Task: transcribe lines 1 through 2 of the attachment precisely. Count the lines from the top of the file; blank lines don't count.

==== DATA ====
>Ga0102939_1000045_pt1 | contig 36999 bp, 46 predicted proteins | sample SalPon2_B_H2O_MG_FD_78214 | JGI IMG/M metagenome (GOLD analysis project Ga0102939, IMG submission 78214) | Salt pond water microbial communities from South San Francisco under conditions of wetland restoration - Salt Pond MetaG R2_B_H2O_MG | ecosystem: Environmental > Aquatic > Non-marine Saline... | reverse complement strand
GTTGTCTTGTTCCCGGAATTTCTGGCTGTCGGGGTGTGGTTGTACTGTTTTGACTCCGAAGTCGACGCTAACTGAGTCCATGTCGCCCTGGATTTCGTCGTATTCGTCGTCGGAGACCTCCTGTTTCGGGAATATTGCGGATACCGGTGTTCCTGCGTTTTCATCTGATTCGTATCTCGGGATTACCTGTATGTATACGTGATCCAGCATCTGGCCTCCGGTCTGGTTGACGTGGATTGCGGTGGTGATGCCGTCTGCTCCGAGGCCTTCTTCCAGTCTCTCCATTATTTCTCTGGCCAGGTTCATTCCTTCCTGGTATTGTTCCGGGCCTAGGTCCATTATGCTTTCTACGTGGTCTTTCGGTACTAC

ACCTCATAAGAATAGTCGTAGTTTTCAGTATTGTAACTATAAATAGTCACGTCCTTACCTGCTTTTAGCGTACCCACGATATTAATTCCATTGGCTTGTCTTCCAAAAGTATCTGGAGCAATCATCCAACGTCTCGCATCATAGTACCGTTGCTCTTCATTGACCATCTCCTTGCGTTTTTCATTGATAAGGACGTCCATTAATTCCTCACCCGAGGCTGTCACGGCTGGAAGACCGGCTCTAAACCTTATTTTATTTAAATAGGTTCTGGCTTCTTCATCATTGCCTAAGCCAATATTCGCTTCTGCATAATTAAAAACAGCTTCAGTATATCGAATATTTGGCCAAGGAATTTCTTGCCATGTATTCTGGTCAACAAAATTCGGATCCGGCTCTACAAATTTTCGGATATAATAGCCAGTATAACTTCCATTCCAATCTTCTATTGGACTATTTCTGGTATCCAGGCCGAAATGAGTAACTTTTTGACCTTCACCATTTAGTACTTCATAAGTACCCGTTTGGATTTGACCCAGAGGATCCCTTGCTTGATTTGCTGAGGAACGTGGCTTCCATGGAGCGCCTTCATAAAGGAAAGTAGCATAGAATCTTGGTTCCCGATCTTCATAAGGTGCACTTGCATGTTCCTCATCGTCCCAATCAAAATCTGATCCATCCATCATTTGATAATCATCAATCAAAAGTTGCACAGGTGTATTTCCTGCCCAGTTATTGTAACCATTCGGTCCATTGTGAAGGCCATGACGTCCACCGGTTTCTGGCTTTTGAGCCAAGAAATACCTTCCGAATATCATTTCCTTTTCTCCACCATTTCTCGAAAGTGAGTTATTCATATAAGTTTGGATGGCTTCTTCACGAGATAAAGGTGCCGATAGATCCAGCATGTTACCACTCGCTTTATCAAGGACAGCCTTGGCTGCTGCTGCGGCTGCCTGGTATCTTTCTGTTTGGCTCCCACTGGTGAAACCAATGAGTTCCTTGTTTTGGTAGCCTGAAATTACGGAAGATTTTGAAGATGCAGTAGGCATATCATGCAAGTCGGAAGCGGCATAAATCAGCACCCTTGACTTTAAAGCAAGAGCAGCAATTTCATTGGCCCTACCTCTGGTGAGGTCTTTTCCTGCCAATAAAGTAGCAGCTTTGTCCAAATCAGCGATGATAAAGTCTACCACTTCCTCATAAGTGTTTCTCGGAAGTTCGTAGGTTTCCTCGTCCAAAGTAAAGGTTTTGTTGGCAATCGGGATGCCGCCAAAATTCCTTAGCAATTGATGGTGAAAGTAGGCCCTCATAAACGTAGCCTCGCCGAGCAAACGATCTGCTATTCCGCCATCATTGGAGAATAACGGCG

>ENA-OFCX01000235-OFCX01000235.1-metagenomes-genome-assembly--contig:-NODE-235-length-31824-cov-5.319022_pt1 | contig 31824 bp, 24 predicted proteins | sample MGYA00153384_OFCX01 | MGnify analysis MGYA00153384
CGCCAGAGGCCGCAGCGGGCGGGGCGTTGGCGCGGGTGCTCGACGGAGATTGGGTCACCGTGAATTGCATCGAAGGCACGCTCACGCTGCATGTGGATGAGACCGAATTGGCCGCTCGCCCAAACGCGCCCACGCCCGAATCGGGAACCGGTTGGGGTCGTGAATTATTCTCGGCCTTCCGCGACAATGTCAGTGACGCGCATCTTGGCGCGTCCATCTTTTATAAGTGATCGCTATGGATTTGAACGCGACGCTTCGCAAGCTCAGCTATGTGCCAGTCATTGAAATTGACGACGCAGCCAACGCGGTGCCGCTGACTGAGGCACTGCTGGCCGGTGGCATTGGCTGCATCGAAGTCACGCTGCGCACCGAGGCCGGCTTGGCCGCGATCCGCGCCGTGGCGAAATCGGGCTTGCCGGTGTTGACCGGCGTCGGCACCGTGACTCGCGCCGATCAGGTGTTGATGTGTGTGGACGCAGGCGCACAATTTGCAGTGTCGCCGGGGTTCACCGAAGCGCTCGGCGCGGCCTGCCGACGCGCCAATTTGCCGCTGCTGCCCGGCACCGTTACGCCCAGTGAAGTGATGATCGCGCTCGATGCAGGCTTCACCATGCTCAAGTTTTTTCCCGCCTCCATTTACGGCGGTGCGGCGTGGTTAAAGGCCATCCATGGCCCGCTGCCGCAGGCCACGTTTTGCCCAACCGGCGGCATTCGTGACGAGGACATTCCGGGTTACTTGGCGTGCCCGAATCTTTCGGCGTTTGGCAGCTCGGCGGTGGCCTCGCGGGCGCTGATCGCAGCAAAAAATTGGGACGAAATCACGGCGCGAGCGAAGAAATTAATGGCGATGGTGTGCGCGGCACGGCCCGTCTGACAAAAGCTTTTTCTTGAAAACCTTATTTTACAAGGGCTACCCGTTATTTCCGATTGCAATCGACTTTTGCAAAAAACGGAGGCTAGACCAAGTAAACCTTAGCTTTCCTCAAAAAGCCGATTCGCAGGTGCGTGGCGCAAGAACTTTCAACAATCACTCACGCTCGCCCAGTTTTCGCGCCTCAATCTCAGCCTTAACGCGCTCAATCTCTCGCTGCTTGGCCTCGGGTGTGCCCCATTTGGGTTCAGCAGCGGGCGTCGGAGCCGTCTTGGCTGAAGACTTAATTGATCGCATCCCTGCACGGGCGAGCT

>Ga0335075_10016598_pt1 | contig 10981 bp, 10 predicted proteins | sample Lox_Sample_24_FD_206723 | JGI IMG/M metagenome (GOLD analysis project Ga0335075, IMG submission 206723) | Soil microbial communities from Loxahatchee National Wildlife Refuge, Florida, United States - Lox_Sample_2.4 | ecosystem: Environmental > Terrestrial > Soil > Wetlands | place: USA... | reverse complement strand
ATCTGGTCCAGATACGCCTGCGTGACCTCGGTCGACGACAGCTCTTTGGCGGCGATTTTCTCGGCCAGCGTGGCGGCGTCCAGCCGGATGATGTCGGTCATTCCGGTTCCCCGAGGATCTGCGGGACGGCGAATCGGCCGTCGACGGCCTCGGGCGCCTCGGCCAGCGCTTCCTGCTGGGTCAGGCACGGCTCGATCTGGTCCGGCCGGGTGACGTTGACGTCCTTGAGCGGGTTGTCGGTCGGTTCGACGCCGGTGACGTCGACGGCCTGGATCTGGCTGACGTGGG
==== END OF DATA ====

>Ga0102939_1000045_pt1 | contig 36999 bp, 46 predicted proteins | sample SalPon2_B_H2O_MG_FD_78214 | JGI IMG/M metagenome (GOLD analysis project Ga0102939, IMG submission 78214) | Salt pond water microbial communities from South San Francisco under conditions of wetland restoration - Salt Pond MetaG R2_B_H2O_MG | ecosystem: Environmental > Aquatic > Non-marine Saline... | reverse complement strand
GTTGTCTTGTTCCCGGAATTTCTGGCTGTCGGGGTGTGGTTGTACTGTTTTGACTCCGAAGTCGACGCTAACTGAGTCCATGTCGCCCTGGATTTCGTCGTATTCGTCGTCGGAGACCTCCTGTTTCGGGAATATTGCGGATACCGGTGTTCCTGCGTTTTCATCTGATTCGTATCTCGGGATTACCTGTATGTATACGTGATCCAGCATCTGGCCTCCGGTCTGGTTGACGTGGATTGCGGTGGTGATGCCGTCTGCTCCGAGGCCTTCTTCCAGTCTCTCCATTATTTCTCTGGCCAGGTTCATTCCTTCCTGGTATTGTTCCGGGCCTAGGTCCATTATGCTTTCTACGTGGTCTTTCGGTACTAC